### Estimator Variance

As mentioned in §6.12, the pwelch function in Matlab and Octave offer confidence intervals'' for an estimated power spectral density (PSD). A confidence interval encloses the true value with probability (the confidence level). For example, if , then the confidence level is .

This section gives a first discussion of estimator variance,'' particularly the variance of sample means and sample variances for stationary stochastic processes.

#### Sample-Mean Variance

The simplest case to study first is the sample mean:

 (C.29)

Here we have defined the sample mean at time as the average of the successive samples up to time --a running average''. The true mean is assumed to be the average over any infinite number of samples such as

 (C.30)

or

 (C.31)

Now assume , and let denote the variance of the process , i.e.,

 Var (C.32)

Then the variance of our sample-mean estimator can be calculated as follows:

where we used the fact that the time-averaging operator is linear, and denotes the unbiased autocorrelation of . If is white noise, then , and we obtain

We have derived that the variance of the -sample running average of a white-noise sequence is given by , where denotes the variance of . We found that the variance is inversely proportional to the number of samples used to form the estimate. This is how averaging reduces variance in general: When averaging independent (or merely uncorrelated) random variables, the variance of the average is proportional to the variance of each individual random variable divided by .

#### Sample-Variance Variance

Consider now the sample variance estimator

 (C.33)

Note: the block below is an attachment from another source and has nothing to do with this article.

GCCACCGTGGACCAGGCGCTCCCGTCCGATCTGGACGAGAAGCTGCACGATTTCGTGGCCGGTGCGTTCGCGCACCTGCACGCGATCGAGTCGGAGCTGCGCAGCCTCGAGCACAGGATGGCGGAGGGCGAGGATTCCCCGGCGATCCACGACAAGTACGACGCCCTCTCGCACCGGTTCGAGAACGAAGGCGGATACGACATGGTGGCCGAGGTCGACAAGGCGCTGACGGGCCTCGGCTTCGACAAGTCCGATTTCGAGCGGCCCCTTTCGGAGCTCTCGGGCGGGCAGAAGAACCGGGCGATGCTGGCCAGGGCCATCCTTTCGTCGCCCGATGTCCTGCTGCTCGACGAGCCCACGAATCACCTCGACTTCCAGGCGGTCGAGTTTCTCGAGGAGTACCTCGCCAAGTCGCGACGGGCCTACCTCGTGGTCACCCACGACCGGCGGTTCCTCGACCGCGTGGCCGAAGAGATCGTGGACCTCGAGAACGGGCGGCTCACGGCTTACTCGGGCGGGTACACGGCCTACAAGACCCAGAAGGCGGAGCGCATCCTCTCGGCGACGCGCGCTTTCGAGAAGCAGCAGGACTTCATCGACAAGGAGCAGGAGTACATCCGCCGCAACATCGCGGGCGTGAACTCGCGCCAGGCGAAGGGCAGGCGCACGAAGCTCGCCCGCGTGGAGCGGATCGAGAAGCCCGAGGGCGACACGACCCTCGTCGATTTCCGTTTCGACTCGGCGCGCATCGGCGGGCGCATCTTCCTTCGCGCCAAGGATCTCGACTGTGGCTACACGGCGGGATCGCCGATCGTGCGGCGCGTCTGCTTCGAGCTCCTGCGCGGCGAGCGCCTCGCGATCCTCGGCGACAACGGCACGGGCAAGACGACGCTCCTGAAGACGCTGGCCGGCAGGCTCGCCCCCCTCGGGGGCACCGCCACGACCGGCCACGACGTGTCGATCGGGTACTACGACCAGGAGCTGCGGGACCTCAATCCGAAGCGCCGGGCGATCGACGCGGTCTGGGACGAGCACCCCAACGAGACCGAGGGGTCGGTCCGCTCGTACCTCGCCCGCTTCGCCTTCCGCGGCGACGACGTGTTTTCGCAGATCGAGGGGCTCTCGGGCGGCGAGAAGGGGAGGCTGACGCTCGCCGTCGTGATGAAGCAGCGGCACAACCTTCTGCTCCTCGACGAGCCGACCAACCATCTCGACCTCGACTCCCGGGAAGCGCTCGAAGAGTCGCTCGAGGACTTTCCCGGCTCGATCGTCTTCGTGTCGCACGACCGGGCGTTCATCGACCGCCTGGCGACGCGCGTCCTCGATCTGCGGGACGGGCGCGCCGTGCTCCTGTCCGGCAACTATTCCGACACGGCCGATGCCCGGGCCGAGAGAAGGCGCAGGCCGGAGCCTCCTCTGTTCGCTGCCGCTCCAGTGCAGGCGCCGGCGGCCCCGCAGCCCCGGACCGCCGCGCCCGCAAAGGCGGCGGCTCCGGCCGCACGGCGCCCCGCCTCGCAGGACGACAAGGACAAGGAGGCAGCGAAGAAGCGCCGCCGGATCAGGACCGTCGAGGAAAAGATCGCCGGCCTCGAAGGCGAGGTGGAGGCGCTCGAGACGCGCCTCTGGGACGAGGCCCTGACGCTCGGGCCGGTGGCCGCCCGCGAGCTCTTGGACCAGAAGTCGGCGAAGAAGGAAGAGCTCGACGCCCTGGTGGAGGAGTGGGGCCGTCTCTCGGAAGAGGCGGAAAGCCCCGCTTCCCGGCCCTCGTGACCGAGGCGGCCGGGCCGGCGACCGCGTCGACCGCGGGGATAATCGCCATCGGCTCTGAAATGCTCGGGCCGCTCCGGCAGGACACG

where the mean is assumed to be , and denotes the unbiased sample autocorrelation of based on the samples leading up to and including time . Since is unbiased, . The variance of this estimator is then given by

where

The autocorrelation of need not be simply related to that of . However, when is assumed to be Gaussian white noise, simple relations do exist. For example, when ,

 (C.34)

by the independence of and , and when , the fourth moment is given by . More generally, we can simply label the th moment of as , where corresponds to the mean, corresponds to the variance (when the mean is zero), etc.

When is assumed to be Gaussian white noise, we have

 (C.35)

so that the variance of our estimator for the variance of Gaussian white noise is

 Var (C.36)

Again we see that the variance of the estimator declines as .

The same basic analysis as above can be used to estimate the variance of the sample autocorrelation estimates for each lag, and/or the variance of the power spectral density estimate at each frequency.

As mentioned above, to obtain a grounding in statistical signal processing, see references such as [201,121,95].

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